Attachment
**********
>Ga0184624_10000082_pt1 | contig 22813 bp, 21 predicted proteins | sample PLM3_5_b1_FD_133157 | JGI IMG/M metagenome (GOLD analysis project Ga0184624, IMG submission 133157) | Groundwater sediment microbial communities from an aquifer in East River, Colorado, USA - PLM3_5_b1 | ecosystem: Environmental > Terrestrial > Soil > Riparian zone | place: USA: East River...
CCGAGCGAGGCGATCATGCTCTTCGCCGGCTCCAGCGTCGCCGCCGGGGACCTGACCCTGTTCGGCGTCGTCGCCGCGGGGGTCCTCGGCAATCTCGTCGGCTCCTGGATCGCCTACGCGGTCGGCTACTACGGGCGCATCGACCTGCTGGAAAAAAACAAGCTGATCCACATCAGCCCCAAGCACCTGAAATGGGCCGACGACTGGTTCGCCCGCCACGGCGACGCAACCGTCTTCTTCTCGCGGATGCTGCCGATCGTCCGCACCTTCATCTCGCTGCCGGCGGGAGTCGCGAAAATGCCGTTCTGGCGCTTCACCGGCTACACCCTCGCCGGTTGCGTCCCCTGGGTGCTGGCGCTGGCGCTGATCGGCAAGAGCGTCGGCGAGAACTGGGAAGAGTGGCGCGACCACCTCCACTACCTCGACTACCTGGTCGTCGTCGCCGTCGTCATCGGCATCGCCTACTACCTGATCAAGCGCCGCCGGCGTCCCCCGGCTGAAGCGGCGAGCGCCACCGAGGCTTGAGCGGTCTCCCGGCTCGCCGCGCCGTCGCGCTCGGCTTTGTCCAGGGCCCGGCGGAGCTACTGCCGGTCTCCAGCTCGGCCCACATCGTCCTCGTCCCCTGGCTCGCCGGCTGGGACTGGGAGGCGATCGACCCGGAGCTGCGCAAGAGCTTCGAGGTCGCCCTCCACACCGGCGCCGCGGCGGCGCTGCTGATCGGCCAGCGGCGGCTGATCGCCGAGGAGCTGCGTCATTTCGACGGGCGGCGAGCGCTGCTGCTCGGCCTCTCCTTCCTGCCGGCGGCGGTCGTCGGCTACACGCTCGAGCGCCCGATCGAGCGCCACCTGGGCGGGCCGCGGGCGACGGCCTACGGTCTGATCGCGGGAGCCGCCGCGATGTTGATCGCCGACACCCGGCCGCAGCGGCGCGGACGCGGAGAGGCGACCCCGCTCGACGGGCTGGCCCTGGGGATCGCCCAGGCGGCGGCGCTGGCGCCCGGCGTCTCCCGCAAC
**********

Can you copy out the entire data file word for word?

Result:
>Ga0184624_10000082_pt1 | contig 22813 bp, 21 predicted proteins | sample PLM3_5_b1_FD_133157 | JGI IMG/M metagenome (GOLD analysis project Ga0184624, IMG submission 133157) | Groundwater sediment microbial communities from an aquifer in East River, Colorado, USA - PLM3_5_b1 | ecosystem: Environmental > Terrestrial > Soil > Riparian zone | place: USA: East River...
CCGAGCGAGGCGATCATGCTCTTCGCCGGCTCCAGCGTCGCCGCCGGGGACCTGACCCTGTTCGGCGTCGTCGCCGCGGGGGTCCTCGGCAATCTCGTCGGCTCCTGGATCGCCTACGCGGTCGGCTACTACGGGCGCATCGACCTGCTGGAAAAAAACAAGCTGATCCACATCAGCCCCAAGCACCTGAAATGGGCCGACGACTGGTTCGCCCGCCACGGCGACGCAACCGTCTTCTTCTCGCGGATGCTGCCGATCGTCCGCACCTTCATCTCGCTGCCGGCGGGAGTCGCGAAAATGCCGTTCTGGCGCTTCACCGGCTACACCCTCGCCGGTTGCGTCCCCTGGGTGCTGGCGCTGGCGCTGATCGGCAAGAGCGTCGGCGAGAACTGGGAAGAGTGGCGCGACCACCTCCACTACCTCGACTACCTGGTCGTCGTCGCCGTCGTCATCGGCATCGCCTACTACCTGATCAAGCGCCGCCGGCGTCCCCCGGCTGAAGCGGCGAGCGCCACCGAGGCTTGAGCGGTCTCCCGGCTCGCCGCGCCGTCGCGCTCGGCTTTGTCCAGGGCCCGGCGGAGCTACTGCCGGTCTCCAGCTCGGCCCACATCGTCCTCGTCCCCTGGCTCGCCGGCTGGGACTGGGAGGCGATCGACCCGGAGCTGCGCAAGAGCTTCGAGGTCGCCCTCCACACCGGCGCCGCGGCGGCGCTGCTGATCGGCCAGCGGCGGCTGATCGCCGAGGAGCTGCGTCATTTCGACGGGCGGCGAGCGCTGCTGCTCGGCCTCTCCTTCCTGCCGGCGGCGGTCGTCGGCTACACGCTCGAGCGCCCGATCGAGCGCCACCTGGGCGGGCCGCGGGCGACGGCCTACGGTCTGATCGCGGGAGCCGCCGCGATGTTGATCGCCGACACCCGGCCGCAGCGGCGCGGACGCGGAGAGGCGACCCCGCTCGACGGGCTGGCCCTGGGGATCGCCCAGGCGGCGGCGCTGGCGCCCGGCGTCTCCCGCAAC